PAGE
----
Thousands of internally displaced people (IDPs) in Syria have once again been able to access vital medicine thanks to an initiative launched by the Syrian Relief and Development Organisation (SRD).
The Greater Idlib region in Northern Syria has been embroiled in a devastating conflict particularly in the past few months between the Syrian regime and rebels holding onto the last region that is still under their control.
The siege on the Greater Idlib region and the military conflict has been detrimental to the provision of healthcare to local residents as clinics lack funding and the necessary medicine does not make its way to the region. Nevertheless, dedicated individuals and organisations, such as the SRD are providing medical relief to those in need. The SRD has established 11 clinics in the region, each one containing an internist, a midwife, a psychologist, a community health counsellor, a private Leishmania clinic, and a free pharmacy.
“The 11 clinics serve a number of camps. Each clinic provides its medical services to six districts on a weekly basis. Each camp gets one or two days according to what’s needed and the distance from camp to medical centres or hospitals. The number of daily beneficiaries of camps and shelters is 1,000 in northern Syria”, stated Abidah Dandoush, an employee working with the SRD.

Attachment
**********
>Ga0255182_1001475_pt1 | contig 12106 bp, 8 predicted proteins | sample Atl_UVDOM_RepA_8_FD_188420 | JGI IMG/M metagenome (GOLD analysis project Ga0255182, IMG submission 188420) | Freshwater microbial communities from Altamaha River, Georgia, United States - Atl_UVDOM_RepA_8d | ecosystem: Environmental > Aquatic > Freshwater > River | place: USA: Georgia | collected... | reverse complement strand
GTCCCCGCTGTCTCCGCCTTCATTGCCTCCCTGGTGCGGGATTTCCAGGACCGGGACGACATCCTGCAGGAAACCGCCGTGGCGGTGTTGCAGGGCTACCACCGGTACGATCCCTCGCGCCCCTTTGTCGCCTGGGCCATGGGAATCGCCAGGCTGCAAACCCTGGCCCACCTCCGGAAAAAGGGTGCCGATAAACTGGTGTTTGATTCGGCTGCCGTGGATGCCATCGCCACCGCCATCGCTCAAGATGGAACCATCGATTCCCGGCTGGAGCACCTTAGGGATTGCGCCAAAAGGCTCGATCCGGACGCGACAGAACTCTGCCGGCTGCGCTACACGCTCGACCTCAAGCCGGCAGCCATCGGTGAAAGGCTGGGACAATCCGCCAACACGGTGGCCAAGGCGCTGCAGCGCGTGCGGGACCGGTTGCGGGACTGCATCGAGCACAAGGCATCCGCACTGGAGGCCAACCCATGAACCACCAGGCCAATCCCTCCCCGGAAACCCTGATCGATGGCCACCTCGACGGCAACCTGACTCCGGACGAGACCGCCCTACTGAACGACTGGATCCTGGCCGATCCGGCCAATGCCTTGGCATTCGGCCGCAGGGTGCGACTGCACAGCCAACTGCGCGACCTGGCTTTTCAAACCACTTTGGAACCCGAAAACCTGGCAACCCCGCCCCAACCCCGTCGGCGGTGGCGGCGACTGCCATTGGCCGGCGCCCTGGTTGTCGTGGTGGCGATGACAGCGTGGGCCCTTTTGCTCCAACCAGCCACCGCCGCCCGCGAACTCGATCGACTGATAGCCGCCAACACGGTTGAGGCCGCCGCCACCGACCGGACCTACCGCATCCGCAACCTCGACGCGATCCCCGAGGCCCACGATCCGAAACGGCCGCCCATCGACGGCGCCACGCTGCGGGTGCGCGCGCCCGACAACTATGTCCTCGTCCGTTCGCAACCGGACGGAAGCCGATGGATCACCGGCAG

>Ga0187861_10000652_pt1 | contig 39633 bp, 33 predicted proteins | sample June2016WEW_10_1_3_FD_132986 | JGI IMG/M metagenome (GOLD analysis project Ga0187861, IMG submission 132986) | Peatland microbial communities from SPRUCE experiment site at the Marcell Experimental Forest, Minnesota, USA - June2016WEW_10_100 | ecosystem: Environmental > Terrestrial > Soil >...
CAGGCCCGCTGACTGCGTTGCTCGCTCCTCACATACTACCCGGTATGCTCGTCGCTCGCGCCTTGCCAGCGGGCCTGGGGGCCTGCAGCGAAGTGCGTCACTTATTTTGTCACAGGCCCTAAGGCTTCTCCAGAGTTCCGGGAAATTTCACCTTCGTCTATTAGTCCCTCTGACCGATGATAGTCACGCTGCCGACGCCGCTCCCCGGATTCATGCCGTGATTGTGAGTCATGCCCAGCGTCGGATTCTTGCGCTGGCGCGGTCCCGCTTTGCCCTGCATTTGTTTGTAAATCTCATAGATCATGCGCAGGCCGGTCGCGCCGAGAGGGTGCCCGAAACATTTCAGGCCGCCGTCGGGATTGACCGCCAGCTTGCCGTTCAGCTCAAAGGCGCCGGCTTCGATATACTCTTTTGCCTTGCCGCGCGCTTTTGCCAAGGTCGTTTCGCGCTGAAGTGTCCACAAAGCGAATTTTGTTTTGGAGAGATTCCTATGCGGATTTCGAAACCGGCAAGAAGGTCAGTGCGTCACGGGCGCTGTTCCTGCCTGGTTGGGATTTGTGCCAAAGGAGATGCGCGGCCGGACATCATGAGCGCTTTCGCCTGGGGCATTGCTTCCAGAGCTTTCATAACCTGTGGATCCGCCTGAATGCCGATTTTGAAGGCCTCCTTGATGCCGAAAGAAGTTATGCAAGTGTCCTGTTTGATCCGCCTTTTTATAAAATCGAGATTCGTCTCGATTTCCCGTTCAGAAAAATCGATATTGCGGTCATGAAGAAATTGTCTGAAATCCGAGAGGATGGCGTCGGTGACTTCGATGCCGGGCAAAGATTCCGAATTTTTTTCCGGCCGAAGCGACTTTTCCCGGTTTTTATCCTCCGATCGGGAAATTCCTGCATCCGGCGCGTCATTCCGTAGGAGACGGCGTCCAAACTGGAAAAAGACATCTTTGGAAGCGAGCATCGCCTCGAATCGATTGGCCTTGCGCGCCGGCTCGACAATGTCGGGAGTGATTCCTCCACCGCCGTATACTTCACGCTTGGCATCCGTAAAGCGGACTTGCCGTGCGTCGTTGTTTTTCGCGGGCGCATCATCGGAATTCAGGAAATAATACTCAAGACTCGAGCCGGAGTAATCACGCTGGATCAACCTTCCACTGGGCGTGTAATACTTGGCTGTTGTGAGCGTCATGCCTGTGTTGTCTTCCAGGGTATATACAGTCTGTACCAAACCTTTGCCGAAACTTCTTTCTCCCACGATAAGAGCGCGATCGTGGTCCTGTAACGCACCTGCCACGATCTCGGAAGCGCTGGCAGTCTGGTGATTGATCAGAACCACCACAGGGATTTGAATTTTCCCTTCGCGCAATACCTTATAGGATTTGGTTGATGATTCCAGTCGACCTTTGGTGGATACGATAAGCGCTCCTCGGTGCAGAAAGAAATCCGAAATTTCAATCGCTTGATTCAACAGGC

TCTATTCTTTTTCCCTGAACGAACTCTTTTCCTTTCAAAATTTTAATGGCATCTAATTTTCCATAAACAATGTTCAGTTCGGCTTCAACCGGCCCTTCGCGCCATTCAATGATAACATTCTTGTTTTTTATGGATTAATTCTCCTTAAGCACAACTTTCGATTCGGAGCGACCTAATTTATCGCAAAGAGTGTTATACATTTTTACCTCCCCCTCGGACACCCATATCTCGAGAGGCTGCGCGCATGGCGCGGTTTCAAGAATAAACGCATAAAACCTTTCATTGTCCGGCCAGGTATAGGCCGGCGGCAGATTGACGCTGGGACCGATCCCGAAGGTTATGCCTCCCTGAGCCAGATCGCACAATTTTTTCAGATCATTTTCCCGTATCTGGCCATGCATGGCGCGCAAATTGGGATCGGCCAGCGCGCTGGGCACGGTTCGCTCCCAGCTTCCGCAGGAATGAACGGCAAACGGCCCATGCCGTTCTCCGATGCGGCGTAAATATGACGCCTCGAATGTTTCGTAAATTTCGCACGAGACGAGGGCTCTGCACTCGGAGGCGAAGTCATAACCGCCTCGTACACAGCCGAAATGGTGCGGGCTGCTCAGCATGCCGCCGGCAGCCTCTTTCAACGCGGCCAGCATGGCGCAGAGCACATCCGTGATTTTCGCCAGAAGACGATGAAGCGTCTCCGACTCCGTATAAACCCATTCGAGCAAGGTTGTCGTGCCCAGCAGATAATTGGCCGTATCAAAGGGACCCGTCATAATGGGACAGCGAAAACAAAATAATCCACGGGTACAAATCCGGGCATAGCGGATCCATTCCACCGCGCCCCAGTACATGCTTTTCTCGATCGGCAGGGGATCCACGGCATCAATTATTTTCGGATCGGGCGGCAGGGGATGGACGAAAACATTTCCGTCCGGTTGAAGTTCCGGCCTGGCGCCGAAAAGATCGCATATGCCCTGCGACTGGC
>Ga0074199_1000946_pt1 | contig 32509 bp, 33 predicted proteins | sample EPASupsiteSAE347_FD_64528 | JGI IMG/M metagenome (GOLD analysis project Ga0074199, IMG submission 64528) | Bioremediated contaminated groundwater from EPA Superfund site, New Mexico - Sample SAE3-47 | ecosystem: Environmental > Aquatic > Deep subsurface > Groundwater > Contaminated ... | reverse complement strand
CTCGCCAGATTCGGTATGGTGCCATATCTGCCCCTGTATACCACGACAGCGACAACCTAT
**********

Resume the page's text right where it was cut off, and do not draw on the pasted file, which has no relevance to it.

The most common diseases here are diarrhea, intestinal inflammation, and poisoning. The most required medicines for these cases are medicines of poisoning, intestinal medicine, Flagyl, Bactrim, stomach medicines, and antibiotics. In addition, Leishmaniasis is a particular concern for health organisations working in IDP camps in Syria. It is known to be a prevalent disease in low-income countries without sufficient sanitisation and it is more likely to spread at a time of war and in IDP camps were lack of sanitisation and close contact between people cause a proliferation of the disease.
Medical clinics have been targeted by the Syrian regime on a number of occasions in the Greater Idlib region causing significant harm to local communities and increasing the reliance of local aid agencies to provide healthcare.